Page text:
Craig Cammack, board chairman of Lexington Fairness, which works for equal rights, acceptance, and fairness for lesbian, gay, bisexual, and transgendered people, said his group doesn't take sides in political campaigns, but "we're always glad to hear about elected officials who are accepting of (our) issues."
Cammack thinks it says something important about Lexington that sexual orientation wasn't part of the debate.
"Mayor (Jim) Newberry didn't bring it up, which was awesome, and Jim Gray didn't bring it up," he said. "You shouldn't vote for someone based on their sexuality. Hopefully you choose your public officials based on the issues."
Because Lexington has since 1999 had a "fairness" ordinance that protects gays against discrimination, the group doesn't have a pressing issue that the mayor or local government needs to address, Cammack said. The group's concerns are instead centered around societal issues, such as student bullying.
(Only two other Kentucky cities have ordinances that protect gays, Cammack said. The other two are Louisville and Covington.)
"What we hope Jim will focus on are those issues he talked about during the campaign," Cammack said.
The Gay and Lesbian Victory Fund, a Washington, D.C.-based group that endorses and supports openly gay candidates, had named Lexington's contest among the "Ten Races to Watch" across the country.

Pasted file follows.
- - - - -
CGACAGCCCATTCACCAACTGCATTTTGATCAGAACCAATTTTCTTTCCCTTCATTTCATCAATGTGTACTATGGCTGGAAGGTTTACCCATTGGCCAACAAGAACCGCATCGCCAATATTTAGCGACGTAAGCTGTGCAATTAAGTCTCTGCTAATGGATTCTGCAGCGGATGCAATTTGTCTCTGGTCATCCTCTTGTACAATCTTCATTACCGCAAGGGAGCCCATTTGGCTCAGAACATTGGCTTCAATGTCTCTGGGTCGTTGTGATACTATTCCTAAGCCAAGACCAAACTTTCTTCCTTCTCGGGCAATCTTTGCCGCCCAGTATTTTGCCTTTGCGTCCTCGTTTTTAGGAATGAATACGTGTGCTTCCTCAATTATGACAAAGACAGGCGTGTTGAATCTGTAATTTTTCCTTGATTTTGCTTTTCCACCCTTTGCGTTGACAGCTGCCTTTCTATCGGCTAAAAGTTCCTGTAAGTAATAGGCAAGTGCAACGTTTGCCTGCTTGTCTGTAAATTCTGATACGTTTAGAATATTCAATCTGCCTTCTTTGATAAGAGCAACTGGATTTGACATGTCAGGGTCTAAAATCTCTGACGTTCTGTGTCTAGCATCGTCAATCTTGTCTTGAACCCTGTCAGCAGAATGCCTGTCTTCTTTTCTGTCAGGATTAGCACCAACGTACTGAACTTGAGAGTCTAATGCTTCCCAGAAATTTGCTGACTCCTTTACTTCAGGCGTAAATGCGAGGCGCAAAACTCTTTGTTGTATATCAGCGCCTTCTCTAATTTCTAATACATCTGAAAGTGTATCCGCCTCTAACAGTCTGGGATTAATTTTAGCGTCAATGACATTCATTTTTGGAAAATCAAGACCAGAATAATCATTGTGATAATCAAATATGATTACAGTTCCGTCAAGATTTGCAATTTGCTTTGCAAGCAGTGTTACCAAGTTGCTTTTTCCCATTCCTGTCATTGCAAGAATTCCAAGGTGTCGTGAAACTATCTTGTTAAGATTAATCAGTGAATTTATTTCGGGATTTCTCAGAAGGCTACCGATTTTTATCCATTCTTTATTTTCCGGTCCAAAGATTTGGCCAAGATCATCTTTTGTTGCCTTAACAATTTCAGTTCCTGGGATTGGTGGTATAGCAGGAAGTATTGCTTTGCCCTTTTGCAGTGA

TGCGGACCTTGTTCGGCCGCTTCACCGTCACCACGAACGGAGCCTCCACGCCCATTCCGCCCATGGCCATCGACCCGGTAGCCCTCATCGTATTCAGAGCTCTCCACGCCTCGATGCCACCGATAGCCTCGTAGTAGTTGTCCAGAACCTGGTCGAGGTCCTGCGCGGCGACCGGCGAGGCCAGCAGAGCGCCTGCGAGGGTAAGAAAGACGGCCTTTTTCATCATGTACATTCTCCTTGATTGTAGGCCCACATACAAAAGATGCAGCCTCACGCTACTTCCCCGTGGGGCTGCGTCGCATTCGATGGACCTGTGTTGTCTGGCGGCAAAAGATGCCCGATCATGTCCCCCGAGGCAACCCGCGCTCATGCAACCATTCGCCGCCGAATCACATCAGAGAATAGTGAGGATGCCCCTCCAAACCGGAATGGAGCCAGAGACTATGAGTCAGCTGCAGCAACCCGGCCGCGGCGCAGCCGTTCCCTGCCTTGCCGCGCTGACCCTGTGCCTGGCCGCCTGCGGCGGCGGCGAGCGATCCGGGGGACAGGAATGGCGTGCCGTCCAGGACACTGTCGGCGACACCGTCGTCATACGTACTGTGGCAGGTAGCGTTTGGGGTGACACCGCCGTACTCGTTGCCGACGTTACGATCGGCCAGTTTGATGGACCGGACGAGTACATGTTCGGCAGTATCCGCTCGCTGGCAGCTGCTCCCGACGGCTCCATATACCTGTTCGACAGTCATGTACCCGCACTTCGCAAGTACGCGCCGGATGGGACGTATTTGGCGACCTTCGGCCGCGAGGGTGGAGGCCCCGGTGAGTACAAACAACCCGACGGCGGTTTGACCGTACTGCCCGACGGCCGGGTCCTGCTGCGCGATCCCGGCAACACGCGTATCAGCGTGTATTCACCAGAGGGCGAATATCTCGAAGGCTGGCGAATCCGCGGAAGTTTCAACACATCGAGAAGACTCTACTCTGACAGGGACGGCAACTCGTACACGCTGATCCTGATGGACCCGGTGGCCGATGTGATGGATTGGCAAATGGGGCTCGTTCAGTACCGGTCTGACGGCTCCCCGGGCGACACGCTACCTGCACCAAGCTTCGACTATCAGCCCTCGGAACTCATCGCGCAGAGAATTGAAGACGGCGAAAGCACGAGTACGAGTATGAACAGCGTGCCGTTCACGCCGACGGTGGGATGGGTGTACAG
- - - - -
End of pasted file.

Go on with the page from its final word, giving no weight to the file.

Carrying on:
Denis Dison, vice-president of the Victory Fund, compared Gray to Annise Parker, another openly gay candidate whose election as mayor of Houston, Texas, in 2009 surprised many people.
"But she was very pro-business and pro-development," Dison said. "A lot of people would think of gay candidates as being left of center and that's not always the case. In Gray's case he's a businessman and he runs a large and successful company, and that would give business leaders more comfort."
Unlike the Lexington mayor's race, Parker's campaign was marked by anti-gay fliers around Houston.
"The fact that did not materialize in Lexington is a real credit to Mayor Newberry and to the community at large," Dison said.
The Victory Fund endorsed 164 openly gay candidates in Tuesday's election, and a record 106 of them were elected.
Dison said about 30 cities across the country, most of them small, have openly gay mayors.
The Kentucky Fairness Alliance knows of eight openly gay elected officials across the state, Cofer said, including three in Lexington.
In addition to Gray, they are Fayette Circuit Judge Ernesto Scorsone, who came out in 2003, when he was a state senator, and Urban County Councilwoman Diane Lawless.
Several of the Web sites reporting on Gray's victory called it surprising. One, the Metro Weekly in Washington, D.C., placed Lexington "in the middle of a state that has gone deeply, unshakable red."
But Lexington has long been considered to be accepting of different lifestyles and has drawn gays from rural parts of the state.
The Census Bureau found in 2000, for example, that Lexington led Kentucky in its concentration of households headed by same-sex partners. On a national level, Fayette ranked 153rd out of 3,141 counties.
"People tend to be a little more tolerant in Lexington," Dugi said. "Now, does that mean that Lexington is a poster child for the gay lifestyle? No, I don't think that's true at all. I think it's just being a little more respectful and tolerant."